Release: Trust in business use of data low despite GDPR
BUSINESSES FAILING TO CONVINCE PUBLIC THEY CAN BE TRUSTED WITH THEIR DATA
- Consumers still receiving unsolicited communications since GDPR
- Trust in business use of data remains very low
- Chartered Institute of Marketing calls on industry to prove to consumers they can be trusted with their data
New research from the Chartered Institute of Marketing (CIM) shows there has been minimal change to the number of consumers receiving unwanted calls and emails, despite the introduction of GDPR in May.
Four in ten (42%) consumers surveyed said they had received communications from businesses they had not given permission to contact them in the six months since the new data rules came into force. This is only a marginal decrease compared to the 48% in the six months before GDPR.
This is the first major consumer study, conducted through analysis of periods before and after GDPR took effect, to assess its impact with consumers.
Businesses failing to build trust in their data use
Trust in firms to use consumer data responsibly has also hardly changed and remains very low. Only a quarter of people (24%) believe that businesses treat people's personal data in an honest and transparent way, only slightly higher than the 18% when GDPR took effect.
Interestingly trust is highest among the younger generations; 33% of 18-24 and 34% of 24-35 year olds trust businesses with their data, compared with only 17% of over 55s.
The lack of any major impact of GDPR on public trust indicates that rather than the Information Commissioner's Office (ICO) relying on issuing fines (which currently stands at 16 monetary penalties), an ongoing campaign to drive greater awareness and understanding across all UK businesses is required.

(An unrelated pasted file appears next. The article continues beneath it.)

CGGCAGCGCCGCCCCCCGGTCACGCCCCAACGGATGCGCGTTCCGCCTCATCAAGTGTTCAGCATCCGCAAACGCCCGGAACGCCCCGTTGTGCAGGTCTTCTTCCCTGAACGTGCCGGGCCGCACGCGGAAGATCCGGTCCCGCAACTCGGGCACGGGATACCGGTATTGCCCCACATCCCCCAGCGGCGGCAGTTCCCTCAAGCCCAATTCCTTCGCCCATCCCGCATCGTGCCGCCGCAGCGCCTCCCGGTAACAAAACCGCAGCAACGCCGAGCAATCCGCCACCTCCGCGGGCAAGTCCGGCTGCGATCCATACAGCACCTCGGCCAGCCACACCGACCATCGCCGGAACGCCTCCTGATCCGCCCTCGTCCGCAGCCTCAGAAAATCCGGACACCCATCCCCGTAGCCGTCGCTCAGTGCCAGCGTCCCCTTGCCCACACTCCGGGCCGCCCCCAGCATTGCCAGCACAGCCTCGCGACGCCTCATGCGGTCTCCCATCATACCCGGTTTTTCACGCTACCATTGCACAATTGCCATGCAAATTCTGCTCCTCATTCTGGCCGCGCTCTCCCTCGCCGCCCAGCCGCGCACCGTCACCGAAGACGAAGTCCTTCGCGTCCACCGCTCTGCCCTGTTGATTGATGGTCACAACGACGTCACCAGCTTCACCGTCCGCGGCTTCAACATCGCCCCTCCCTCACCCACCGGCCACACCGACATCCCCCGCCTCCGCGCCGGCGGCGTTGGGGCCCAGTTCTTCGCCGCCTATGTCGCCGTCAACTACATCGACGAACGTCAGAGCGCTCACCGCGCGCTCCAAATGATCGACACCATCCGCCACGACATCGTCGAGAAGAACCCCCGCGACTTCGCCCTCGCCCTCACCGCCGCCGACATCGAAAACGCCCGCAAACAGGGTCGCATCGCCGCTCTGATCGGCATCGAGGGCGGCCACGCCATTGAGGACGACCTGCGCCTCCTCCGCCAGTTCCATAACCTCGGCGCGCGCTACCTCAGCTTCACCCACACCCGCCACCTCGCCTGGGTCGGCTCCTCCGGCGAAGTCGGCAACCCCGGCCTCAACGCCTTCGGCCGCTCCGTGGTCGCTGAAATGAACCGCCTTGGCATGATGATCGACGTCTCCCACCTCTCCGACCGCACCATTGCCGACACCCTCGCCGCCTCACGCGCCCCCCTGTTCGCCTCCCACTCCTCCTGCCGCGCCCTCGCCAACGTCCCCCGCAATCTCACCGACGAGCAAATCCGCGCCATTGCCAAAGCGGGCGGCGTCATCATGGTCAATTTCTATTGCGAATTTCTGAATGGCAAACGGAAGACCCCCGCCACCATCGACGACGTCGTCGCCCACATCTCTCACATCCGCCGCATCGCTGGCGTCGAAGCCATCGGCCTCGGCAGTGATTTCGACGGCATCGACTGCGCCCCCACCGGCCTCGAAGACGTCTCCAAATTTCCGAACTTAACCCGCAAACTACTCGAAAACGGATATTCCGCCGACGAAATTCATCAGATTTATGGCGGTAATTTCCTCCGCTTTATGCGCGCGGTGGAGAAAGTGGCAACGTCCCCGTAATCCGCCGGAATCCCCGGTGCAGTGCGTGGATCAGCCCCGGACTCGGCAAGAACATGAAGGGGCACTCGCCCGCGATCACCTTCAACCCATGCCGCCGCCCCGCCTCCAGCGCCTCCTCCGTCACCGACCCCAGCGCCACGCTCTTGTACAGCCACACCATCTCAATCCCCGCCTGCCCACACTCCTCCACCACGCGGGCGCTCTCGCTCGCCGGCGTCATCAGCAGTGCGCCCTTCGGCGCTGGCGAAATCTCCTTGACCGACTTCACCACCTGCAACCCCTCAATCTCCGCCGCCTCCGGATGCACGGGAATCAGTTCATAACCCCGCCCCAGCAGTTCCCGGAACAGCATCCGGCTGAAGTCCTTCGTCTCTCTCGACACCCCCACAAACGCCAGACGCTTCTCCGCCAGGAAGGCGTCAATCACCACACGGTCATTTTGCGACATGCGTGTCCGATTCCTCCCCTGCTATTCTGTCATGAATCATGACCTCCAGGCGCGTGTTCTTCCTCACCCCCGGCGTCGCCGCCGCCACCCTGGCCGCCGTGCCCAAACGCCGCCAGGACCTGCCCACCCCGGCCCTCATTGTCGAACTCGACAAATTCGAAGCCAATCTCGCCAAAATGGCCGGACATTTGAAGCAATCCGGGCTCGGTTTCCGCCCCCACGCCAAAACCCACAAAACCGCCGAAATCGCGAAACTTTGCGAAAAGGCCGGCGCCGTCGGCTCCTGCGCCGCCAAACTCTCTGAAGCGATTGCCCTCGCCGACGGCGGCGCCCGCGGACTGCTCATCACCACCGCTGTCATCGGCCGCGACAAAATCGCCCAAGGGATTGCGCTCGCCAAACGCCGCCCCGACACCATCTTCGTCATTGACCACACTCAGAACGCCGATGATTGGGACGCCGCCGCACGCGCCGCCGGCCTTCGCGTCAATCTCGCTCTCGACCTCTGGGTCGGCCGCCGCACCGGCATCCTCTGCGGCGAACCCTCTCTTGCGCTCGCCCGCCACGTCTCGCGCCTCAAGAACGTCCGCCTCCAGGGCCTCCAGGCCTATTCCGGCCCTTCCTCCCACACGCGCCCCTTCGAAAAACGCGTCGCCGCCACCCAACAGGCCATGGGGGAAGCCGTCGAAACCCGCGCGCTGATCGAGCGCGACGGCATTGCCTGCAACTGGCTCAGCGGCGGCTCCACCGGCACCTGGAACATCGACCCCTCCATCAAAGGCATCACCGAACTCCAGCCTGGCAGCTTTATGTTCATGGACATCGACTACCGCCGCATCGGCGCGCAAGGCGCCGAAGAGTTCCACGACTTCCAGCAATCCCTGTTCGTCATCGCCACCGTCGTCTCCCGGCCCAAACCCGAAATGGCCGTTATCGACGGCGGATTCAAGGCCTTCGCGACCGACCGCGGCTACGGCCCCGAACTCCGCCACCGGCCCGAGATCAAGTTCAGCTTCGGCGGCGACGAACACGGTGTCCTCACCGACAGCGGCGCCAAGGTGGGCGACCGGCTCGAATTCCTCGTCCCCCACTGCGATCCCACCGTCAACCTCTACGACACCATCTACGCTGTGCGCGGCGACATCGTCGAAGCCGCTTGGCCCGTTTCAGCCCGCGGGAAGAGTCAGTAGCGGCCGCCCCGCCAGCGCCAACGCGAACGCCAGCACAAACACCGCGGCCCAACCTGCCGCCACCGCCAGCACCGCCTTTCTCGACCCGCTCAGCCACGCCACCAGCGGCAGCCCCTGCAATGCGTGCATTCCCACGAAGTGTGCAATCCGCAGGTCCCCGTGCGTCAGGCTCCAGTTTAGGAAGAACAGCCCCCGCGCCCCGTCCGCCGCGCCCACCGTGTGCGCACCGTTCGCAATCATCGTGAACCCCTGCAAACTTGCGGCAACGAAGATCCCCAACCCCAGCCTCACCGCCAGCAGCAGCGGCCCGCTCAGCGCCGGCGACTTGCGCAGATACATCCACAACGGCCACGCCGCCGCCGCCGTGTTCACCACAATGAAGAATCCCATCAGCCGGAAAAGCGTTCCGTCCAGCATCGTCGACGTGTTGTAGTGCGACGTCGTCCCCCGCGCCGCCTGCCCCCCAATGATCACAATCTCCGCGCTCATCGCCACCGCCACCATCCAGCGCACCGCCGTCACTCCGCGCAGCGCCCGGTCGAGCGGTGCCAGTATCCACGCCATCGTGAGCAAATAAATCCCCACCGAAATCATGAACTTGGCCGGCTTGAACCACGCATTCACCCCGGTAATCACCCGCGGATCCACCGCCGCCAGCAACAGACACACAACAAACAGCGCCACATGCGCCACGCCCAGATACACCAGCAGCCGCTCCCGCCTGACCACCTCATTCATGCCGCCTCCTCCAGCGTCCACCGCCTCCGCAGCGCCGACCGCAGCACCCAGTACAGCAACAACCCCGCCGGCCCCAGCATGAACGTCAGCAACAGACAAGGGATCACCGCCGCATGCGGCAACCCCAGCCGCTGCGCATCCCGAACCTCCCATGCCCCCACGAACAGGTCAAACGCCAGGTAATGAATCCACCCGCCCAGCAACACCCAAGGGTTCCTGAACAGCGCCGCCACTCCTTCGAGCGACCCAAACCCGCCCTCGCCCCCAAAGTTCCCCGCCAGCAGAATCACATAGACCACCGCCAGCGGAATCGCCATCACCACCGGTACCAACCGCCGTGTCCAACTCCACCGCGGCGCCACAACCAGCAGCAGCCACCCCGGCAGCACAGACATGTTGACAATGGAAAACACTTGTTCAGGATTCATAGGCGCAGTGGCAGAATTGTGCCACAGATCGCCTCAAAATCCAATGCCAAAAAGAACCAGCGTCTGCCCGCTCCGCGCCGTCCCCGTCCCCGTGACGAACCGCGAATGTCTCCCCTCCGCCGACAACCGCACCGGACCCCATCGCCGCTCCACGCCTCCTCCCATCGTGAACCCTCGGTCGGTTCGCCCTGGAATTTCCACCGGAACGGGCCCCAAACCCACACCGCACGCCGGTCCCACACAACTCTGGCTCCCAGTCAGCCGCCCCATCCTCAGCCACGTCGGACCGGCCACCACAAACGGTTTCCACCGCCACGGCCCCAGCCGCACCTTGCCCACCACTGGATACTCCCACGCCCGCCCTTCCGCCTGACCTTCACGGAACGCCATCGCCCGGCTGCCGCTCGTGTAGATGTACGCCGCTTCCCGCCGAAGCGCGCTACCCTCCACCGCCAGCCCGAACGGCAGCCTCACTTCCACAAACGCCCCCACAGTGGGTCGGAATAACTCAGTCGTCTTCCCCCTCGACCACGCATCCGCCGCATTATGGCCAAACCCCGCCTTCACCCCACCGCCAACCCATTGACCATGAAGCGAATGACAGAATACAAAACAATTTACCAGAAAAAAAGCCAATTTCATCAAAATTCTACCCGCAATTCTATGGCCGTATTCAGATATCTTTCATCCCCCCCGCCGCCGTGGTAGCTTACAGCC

It is also the case that more consumers feel empowered to take immediate action if businesses fail to deliver relevant communications. Half (50%) of people surveyed believe that the introduction of GDPR has made them more likely to unsubscribe, rather than simply ignore communications from businesses or consciously not opt in at all.
Consumers still unsure of their data protection rights
Businesses are well-versed in the need to become GDPR compliant, but consumers appear to have been left behind in understanding their data rights.
Just 47% of respondents said they know their rights as a consumer in relation to data protection. This has only risen five percentage points, from 43%, since the run-up to GDPR. The regulation has clearly not boosted actual understanding of how and why organisations use data.
Chris Daly, Chief Executive of the Chartered Institute of Marketing, said:
“GDPR is the most important change in data privacy regulation in 20 years, but our research raises serious questions about its impact on consumer confidence. Data provides marketers with vital consumer insights. Its exchange also benefits consumers, who receive more relevant, even personalised, information but while advantages may be clear, trust in business to deliver, is not.”
“GDPR has done well in empowering consumers to ask the right questions about their data use. The opportunity still remains for marketers to answer these, and to prove the benefit of data collection.”
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Notes to editors
About the research:
The survey results are based on independent research conducted by One Poll between 19-21st November 2018, across a nationally representative survey of 1,500 respondents.
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